Menu System aside, the Overworld of Breath of Fire is one of the most interactive seen at the time. Every single character of your party can interact in their own special way with the enviroment, depending on who is leading the main party. For example, this is the game that starts the trends of hunting (done by certain characters) and fishing (only done by the Hero), found on its sequels, even if they're nothing more than mini-games that don't require that much skill to do. That is, you don't need to do any special maneuver with the controller to fish or hunt. Just pressing A in front of a well, or any other place where the Hero can cast his fishing rod and bait (once equipped, of course), does so. After that, it's just a matter of luck in catching something, that can range from different kinds of fish, to invaluable items that can't be found elsewhere. In the case of hunting, just pressing Y makes the character use his weapon for hunting animals found on the Overworld. Other characters can interact in other ways with the Overworld, such as opening locked doors, breaking open cracked walls, or turning into a fish or bird to facilitate transportation underwater or in the surface, among others. These features, even though are somewhat simplistic, conform the bedrock of the polished interface found in the game's sequels, making the whole experience much more enjoyable as the series progresses. Even if looking back at them may make them look old (even "boring", for some people), still at its time -and probably nowadays, for the lover of Old School RPGs- it may be considered entertaining. Since the game is somewhat fast-paced as well, things don't get that much repetitive, unless you take into account the levelling up in order to make your characters stronger, which is another element commonly found in the "typical" RPG.


Careful! Infuriating a member of the Light Dragon Clan may result in being struck by lightning...
Careful! Infuriating a member of the Light Dragon Clan may result in being struck by lightning...  

   The Music, although not that memorable, still does the job quite well and sets the precise mood for each dungeon, town, or palace. The tunes combine jazzy rhythms with certain medieval sounds in such a way that, although they're sometimes a bit repetitive, they still make up for a very good soundtrack. Some tracks are somewhat up-beat, while others give the mystical feeling of Sacred Shrines. Others can give the sensation of "a mission to accomplish", and yet others give the eerie feeling of a deep dungeon, a dark forest, or a huge labyrinth. The weakness, however, in the audio department, comes in the sound effects. Although most of them are quite good, there's just too little variability in them. For example, out of 8 characters with 8 different weapons, only 3 or 4 different sounds are found when they execute physical attacks. Concerning the magic spells, thunder strikes (as shown on the right) sound good, as do many other spell effects, but not all that spectacular or awe-inspiring... This can be considered more an annoying factor than anything else, and still, it doesn't get annoying to the point of hitting the mute button, or listening to something else while you play the game, which is good, and stacks points in favor of the game... ;-)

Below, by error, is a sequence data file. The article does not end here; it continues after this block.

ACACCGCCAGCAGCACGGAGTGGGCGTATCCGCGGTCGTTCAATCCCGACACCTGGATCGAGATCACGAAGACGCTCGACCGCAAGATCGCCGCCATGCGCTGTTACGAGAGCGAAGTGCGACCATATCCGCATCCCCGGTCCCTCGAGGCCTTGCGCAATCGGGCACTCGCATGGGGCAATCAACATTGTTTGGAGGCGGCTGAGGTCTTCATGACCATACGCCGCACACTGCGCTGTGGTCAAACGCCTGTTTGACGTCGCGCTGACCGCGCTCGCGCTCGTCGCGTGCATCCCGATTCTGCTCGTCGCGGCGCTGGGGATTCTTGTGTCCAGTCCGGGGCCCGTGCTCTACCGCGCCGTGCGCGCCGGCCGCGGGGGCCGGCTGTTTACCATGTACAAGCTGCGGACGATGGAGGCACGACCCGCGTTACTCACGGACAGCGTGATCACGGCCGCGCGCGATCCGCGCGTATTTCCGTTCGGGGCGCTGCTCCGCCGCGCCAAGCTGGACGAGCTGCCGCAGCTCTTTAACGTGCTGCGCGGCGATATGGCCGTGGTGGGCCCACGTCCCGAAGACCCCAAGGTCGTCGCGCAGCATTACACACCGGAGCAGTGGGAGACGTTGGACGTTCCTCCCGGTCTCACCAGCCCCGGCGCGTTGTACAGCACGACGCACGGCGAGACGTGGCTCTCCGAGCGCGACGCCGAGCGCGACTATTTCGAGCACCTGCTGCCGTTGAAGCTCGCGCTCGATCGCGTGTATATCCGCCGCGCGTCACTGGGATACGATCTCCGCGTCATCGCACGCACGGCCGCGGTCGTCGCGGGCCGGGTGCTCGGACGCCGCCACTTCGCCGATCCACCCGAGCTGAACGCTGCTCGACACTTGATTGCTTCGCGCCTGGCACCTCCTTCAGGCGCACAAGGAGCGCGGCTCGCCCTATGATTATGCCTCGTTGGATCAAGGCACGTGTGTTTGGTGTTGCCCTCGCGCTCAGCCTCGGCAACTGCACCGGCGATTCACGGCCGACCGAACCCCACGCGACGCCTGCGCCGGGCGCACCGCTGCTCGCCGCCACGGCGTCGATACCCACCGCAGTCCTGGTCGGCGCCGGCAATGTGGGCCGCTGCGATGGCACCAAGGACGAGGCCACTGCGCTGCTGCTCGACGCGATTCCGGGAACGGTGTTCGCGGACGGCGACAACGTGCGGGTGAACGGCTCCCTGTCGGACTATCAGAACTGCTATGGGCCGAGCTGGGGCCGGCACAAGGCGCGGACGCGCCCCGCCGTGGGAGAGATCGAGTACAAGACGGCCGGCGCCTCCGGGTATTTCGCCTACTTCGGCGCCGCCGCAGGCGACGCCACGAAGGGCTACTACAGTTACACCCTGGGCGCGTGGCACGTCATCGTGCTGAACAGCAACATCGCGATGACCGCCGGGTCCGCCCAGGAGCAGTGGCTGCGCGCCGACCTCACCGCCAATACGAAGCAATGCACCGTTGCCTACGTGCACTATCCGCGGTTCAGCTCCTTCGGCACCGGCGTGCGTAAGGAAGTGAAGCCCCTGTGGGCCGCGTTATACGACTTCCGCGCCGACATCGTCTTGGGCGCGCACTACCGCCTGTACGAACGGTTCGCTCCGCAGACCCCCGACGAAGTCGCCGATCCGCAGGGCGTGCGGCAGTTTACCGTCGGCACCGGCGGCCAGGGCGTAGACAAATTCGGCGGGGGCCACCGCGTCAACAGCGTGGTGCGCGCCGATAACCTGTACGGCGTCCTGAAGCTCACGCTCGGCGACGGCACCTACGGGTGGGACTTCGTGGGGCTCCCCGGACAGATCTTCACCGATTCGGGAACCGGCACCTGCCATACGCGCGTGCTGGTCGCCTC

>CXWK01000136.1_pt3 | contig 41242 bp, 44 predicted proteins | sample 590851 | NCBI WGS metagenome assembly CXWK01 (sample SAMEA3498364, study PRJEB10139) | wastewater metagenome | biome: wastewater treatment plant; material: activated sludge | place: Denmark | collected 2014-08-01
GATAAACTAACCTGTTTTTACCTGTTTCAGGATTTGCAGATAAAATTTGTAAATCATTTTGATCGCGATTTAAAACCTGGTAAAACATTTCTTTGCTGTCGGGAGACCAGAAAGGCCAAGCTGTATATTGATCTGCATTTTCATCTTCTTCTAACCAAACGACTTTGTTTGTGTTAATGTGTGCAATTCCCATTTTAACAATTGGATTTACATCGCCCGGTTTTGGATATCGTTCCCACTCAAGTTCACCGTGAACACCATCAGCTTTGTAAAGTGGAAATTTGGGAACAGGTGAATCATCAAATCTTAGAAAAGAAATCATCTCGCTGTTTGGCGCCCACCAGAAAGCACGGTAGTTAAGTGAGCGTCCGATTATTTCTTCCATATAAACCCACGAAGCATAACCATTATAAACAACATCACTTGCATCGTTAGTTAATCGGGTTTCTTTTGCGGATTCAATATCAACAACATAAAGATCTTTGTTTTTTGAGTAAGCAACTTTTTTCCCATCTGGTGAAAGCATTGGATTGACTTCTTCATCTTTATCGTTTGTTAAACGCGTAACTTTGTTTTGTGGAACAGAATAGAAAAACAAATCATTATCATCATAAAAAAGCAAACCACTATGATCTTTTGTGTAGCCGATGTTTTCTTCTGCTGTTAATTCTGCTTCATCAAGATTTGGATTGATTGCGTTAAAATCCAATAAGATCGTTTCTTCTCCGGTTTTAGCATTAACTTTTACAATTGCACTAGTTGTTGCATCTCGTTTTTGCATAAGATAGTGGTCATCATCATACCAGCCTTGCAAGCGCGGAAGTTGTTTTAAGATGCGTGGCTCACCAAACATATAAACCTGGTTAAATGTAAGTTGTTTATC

Considering that this is the RPG that starts the trends found on the whole series, Originality is another of BoF's high scores. Taking into account all the RPGs released at the time, this was the first one that combined characters of so many different and diverse races, with very different and defined abilities and attributes, into a unique team hardly seen anywhere else. Hunting and Fishing are two very welcomed mini-games, that can be considered nowadays some sort of trademark of the series, even if in this game they're simply done by pressing a button. In Battles, energy gauges both for enemies and allies are a handy tool for strategic planning. And plotwise, again, "The Legacy of the Light Dragon Clan Starts Here". Most of the elements found on the storylines of this game's sequels, are found for the first time here.

   Speaking of the Plot, aside from original, as it was mentioned above, it is also quite fast-paced, as well as fairly linear. This can be considered 'good' or 'bad' depending on the player's perspective. In my personal opinion, the linearity found in this plot helps you stay focused on what to do next, so you don't feel lost and/or not wary of what to do next in any point of the game. However, near the end of it, certain isolated sub-quests can be done in order to add up to the main storyline, rather than taking from it. Set in a medieval and fantastic environment typical of "Old School" RPGs, players who love this kind of storylines are in for quite a good treat.